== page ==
I frequently get data from my reports which I can't use. For example, a first check shows that it's not consistent or not coherent. Frequently I need to send the data back to them several times telling them what to correct.

I'm on the fence about whether this is completely normal and it's simply my role to review their output and correct it or I should require them to work more accurately from the very beginning. If the latter is possible, it would save me plenty of time and stress.

Are there tactics to make people work more accurately apart from reviewing and correcting the output?

P.S. It's not about standardised reports. As much as I love the idea of just automating the process, it can't be automated.

  • 1
    What have you tried so far to make them realize their work needs to be done more carefully?
    – DarkCygnus
    Commented Feb 15, 2019 at 19:16
  • 1
    @DarkCygnus: stressing the importance of working accurately at every possible occasion and in every possible conversation; sending the work back to them and asking for corrections since the data is usable
    – BigMadAndy
    Commented Feb 15, 2019 at 19:18
  • 1
    If I had an answer to this question I'd be a rich and famous author ;(
    – Affe
    Commented Feb 15, 2019 at 19:19
  • @MisterPositive, I'm their line manager.
    – BigMadAndy
    Commented Feb 15, 2019 at 19:19
  • To achieve this, move to Germany! :)
    – Fattie
    Commented Feb 15, 2019 at 19:27

6 Answers 6


They report to you.

These people work for you. It is up to you to set a clear and measurable standard of acceptance. The standard being measurable is key here.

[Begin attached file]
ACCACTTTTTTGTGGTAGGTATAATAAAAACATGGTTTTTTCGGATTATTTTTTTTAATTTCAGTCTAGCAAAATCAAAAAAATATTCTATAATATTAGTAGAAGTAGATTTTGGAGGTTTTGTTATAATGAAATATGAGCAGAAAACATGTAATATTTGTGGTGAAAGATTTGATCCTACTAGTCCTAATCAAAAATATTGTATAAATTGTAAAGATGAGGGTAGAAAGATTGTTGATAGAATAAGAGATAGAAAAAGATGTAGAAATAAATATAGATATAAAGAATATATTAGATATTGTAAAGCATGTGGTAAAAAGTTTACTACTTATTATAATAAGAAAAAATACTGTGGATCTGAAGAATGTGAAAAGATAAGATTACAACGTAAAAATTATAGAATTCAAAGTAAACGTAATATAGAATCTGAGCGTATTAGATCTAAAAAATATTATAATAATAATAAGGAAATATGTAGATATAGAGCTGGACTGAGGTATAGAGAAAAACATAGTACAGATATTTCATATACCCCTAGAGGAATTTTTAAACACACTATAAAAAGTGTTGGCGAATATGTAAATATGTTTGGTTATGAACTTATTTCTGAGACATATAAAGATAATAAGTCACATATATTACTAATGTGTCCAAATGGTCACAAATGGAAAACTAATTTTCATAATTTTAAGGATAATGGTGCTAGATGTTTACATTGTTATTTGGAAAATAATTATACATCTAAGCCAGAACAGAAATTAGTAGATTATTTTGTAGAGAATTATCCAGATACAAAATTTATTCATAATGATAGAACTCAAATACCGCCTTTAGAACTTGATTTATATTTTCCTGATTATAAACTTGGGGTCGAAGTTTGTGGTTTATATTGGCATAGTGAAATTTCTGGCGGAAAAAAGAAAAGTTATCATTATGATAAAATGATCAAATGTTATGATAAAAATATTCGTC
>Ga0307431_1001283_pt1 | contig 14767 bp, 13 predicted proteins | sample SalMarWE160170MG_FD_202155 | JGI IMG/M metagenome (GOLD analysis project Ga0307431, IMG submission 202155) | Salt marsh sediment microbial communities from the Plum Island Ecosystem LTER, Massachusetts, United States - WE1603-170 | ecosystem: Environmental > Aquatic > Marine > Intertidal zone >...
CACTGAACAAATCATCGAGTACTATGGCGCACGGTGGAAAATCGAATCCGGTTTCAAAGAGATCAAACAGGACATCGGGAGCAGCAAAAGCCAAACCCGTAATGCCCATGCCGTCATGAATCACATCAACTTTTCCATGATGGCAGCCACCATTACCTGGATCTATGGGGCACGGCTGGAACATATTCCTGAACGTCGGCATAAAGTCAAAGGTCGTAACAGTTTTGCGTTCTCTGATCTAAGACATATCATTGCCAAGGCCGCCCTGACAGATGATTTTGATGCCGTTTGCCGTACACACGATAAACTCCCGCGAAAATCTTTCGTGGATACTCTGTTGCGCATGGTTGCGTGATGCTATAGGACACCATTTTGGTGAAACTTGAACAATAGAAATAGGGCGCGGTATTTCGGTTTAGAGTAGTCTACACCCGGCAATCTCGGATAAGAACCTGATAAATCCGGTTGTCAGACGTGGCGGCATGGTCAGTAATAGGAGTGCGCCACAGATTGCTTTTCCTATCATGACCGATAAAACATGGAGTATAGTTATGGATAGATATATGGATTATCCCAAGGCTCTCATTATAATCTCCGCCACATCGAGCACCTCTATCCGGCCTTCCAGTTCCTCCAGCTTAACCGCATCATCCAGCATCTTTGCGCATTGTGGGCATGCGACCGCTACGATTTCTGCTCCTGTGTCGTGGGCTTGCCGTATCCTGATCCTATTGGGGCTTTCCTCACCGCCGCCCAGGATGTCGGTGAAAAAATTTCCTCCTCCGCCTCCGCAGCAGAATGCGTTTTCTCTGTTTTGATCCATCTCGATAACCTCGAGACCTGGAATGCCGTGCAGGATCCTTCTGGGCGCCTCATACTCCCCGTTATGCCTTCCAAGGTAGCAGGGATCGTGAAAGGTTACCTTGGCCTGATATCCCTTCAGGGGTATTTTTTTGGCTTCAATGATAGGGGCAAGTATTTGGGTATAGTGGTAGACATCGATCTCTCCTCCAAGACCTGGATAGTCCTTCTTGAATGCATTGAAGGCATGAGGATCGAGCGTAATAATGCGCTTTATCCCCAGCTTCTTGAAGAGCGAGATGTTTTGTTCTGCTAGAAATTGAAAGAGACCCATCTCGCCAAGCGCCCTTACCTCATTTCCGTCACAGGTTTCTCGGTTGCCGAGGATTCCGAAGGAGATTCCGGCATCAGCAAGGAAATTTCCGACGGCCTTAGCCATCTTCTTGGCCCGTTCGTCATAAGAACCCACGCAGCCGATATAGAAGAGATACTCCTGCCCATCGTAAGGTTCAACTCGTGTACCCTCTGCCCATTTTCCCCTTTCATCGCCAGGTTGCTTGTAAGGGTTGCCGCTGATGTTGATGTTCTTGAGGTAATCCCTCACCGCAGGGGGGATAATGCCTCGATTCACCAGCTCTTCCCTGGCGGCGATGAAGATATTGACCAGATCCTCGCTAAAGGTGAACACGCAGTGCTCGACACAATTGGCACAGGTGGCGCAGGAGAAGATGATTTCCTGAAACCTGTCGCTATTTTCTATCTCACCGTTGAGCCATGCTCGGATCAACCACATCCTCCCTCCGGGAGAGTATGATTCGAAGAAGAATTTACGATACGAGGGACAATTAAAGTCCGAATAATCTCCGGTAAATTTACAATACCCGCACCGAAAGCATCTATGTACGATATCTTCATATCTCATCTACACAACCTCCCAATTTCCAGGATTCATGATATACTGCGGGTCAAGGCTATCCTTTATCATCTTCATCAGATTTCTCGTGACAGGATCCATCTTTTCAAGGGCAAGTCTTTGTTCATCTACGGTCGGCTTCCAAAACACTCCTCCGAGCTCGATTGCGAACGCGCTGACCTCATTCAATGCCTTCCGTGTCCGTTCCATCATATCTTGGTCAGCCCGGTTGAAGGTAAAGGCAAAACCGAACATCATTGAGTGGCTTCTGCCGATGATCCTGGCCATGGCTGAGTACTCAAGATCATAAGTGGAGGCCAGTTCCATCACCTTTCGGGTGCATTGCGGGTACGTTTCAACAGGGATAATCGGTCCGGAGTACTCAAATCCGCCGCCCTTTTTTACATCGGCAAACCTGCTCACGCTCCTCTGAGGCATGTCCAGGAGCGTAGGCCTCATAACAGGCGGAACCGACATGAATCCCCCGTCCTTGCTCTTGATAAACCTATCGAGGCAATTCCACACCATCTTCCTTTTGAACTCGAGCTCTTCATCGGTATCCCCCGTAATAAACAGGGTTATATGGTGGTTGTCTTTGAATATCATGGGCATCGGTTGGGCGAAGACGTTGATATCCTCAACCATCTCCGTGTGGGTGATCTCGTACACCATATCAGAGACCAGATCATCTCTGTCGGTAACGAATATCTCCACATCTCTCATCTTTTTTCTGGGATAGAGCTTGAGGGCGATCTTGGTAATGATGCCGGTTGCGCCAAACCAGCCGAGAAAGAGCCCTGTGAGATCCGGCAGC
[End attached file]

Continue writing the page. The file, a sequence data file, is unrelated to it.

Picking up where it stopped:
When your employees fall short, and they will at some point because they are human beings, you need to work with them so they clearly understand the short falls, and the pain it causes you.

After you work with them one on one a few times, you may be force to penalize them in some way. Whether that is a lower raise, a worse review, or smaller/no bonus is beyond the scope of this question -- but some people only learn with the stick.


It seems like your process could use revision considering


  • Is information in a consistent format for them?
  • Are there tangible requirements for them (sort of a checklist)?
  • Does the information come from a reliable source? If not, do you have any power to change that?
  • Is their data input adequate for their functions? Are they spending too much time organizing information, making them lose focus on the reports generation?


You can consider a training session in which you explain the process to generate the documents and specify the criteria for validation. Perhaps even make one of them responsible for the integration and final revision before they deliver them to you. In these cases, a checklist can be very helpful.


Perhaps they are not well motivated because they don't understand the importance of the reports. Perhaps they don't feel like they belong to the process. If they do not care for their job, most probably will try to delegate the responsibility (you have been willing to do that part and maybe they are too comfortable because they don't have to make an effort, you will correct the reports anyway). I would try to find the root cause for their disinterest.


If you are getting inconsistent results from the same reports due to different people pulling the data. Look into better documentation on how to do the process or perhaps find someone to automate part or all of the process.


You should start by investigating why you are getting inconsistent data from your reports.

  1. Is it lack of care due to poor employee motivation?
  2. Is it lack of knowledge/ capability?